Thiol uptake studies

The encapsulation of guest species within a suitable host provides a potential environment to protect against mechanical stress, temperature changes, reduction and oxidation. The use of porous materials to encapsulate guest species has been applied to various host classes such as extended arrays (MOFs,17 zeolites18), mesoporous materials,19 porous liquids,20 and organic materials.21–23 Whilst organic systems are commonly studied using solution state methods, for inorganic hosts, heterogenous mixtures are more widely used to form the host–guest complex, with product analyses typically performed on the resulting solid material. Previous studies have utilised {Mo132} frameworks, with alternative ligands, as hosts, for example to uptake alcohols using {Mo132} decorated with propionate ligands.4 Here, we sought to use the {Mo132} alkene-containing structures to promote the homogeneous uptake of volatile organic species from aqueous solution, resulting in a stable host–guest complex which protects against guest evaporation at elevated temperatures.

Short-chain alkyl thiols (R–SH), are volatile species which are structurally analogous to alcohols, with –SH replacing the hydroxyl group. The large size of the sulfur atom makes it more polarizable than oxygen, while the reduced electronegativity of sulphur results in weaker hydrogen and intermolecular bonding, compared to the analogous alcohols, as reflected in the lower boiling points of the thiol species. Alkyl thiols are also of interest for their potential to undergo thiol-ene type reactions with the alkene functional group of the coordinated ligand species.24 To explore the uptake of alkyl thiols, we utilized alkenyl appended Keplerates 1–8 to facilitate the uptake of a series of alkyl thiols from aqueous solutions. For all measurements, solutions of {Mo132(SO4)30} in D2O (5 mM) were prepared in NMR tubes, followed by addition of excess ligand and guest. Observations will be described in detail for NMR interpretation using the 3-butenoic acid ligand, as described for 5 above, although comparison studies indicate the trends observed are applicable to all ligands used in 1–8.

Two sets of alkyl thiol isomers, with maximum chain lengths of 3–4 carbons were selected as guests to monitor their interaction with the {Mo132} host. Propanethiol and butanethiol differ only by their carbon chains and their branched isomers were selected to monitor any structural effects on uptake capacities. Explicitly, the isomers used in this study are 1-propanethiol (A), 2-propanethiol (B), 1-butanethiol (C), 2-butanethiol (D), 2-methyl-1-propanethiol (E), and 2-methyl-2-propanethiol (F). For brevity we will focus on guest C as the benchmark for these studies.

Initially, 60 equivalents of the thiol guests were added to a solution of {Mo132(SO4)30} containing alkene ligands (also 60 equivalents) in D2O, at room temperature. Addition of the thiol species under these conditions resulted in their immediate uptake, as indicated by the presence of broadened peaks appearing between δ −0.6 ppm and 0.0 ppm, displacing internal solvent molecules, in addition to solvated thiol peaks (δ 0.9–1.6 ppm) (Fig. 4). To confirm that the origin of the broad peaks is from the encapsulation of the thiol species, additional NMR experiments were performed which could be interpreted in a similar manner to those which were used for the previously described structural characterizations, namely 13C, DEPTQ, HSQC, and DOSY spectra (Fig. S56, S57 and S59).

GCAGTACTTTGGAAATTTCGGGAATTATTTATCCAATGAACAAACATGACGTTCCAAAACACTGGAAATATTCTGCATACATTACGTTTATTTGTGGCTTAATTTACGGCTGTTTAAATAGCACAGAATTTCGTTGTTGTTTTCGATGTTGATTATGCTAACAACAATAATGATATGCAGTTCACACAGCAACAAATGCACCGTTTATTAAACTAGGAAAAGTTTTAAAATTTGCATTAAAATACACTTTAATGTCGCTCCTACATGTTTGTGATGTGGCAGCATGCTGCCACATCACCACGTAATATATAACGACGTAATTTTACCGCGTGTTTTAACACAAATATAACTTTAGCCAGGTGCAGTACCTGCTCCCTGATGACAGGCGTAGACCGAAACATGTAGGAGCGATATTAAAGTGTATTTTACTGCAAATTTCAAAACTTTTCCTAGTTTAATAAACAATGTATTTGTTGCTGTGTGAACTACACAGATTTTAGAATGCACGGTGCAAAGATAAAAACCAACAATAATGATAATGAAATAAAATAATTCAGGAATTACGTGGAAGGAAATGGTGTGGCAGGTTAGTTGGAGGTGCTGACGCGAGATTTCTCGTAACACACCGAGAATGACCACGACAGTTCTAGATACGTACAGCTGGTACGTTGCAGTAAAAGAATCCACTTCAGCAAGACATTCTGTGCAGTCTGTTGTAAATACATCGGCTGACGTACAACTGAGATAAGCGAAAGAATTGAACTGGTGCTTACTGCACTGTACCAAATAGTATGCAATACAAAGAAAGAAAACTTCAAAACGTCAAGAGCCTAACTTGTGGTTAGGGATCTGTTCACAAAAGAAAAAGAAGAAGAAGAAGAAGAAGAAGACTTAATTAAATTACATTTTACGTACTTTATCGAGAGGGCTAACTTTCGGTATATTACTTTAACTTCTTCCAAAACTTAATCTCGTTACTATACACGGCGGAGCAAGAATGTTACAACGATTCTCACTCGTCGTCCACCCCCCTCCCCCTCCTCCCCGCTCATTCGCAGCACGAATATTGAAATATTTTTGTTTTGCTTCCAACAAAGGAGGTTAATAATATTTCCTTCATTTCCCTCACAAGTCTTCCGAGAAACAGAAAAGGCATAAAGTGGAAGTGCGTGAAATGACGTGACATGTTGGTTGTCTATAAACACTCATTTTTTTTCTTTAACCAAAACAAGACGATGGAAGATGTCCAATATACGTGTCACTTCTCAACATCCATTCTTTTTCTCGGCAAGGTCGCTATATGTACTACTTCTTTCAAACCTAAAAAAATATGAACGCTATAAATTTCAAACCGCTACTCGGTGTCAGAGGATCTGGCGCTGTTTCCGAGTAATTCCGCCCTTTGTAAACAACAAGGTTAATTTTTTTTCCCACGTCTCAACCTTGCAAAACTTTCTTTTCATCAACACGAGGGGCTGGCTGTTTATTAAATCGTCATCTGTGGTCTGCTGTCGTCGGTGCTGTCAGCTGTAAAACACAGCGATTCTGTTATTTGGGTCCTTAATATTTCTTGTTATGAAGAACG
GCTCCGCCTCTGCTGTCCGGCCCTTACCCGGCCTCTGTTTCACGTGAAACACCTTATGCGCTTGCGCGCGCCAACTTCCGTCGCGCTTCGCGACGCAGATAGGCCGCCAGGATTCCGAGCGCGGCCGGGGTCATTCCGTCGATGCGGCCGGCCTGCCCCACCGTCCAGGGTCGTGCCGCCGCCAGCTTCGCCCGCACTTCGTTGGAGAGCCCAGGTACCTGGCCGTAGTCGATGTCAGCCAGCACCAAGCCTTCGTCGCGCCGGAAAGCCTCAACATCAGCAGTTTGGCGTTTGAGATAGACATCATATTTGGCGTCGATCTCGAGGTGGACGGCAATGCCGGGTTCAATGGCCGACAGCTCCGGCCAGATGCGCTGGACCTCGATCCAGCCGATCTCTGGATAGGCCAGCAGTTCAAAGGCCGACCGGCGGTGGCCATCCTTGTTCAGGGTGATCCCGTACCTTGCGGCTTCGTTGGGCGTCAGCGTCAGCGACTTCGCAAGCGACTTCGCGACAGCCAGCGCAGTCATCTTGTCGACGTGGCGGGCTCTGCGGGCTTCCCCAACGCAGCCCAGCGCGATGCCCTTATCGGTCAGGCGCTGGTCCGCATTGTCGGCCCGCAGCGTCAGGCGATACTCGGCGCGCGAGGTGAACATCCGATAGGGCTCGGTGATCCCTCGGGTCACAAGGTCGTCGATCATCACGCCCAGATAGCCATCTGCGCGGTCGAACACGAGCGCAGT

image file: c9sc06217c-f4.tif
Fig. 4 Comparison of {Mo132(SO4)30} with added 3-butenoic acid ligands and 1-butanethiol guests (C) prior to and post heating to 70 °C for 6 and 60 h. The peaks associated with the solvated 1-butanethiol guest (blue box) significantly reduce after 6 h until no signal is observed after 60 h. In contrast, the resonances arising from encapsulated 1-butanethiol (red box) remain largely unchanged after the same period.

Analysis of the extent of encapsulation could be determined by use of a methanesulfonic acid external reference (Table S6). The data obtained indicates that the extent of encapsulation is dominated by steric crowding of the central cavity of {Mo132}, with longer ligand alkyl tails resulting in decreased uptake of the thiol guests. Additionally, the bulkier 2-methyl-2-propanethiol species (F) is broadly prevented from entering the inner cavity due to its large size in comparison to the {Mo132} pore, which restricts internal access. To confirm that the addition of the thiol guests does not result in thiol oxidation and replacement of the previously coordinated alkene ligands, a comparison of the peak intensities for the alkene ligands prior to and following the addition of thiol guest was carried out. Fig. S58 shows that there is no significant decrease in the integral of the encapsulated alkene ligands or increase in the peak height for the solvated alkene ligands, as would be anticipated upon their replacement, indicating that the thiol species are contained within the central cavity of the {Mo132} structure.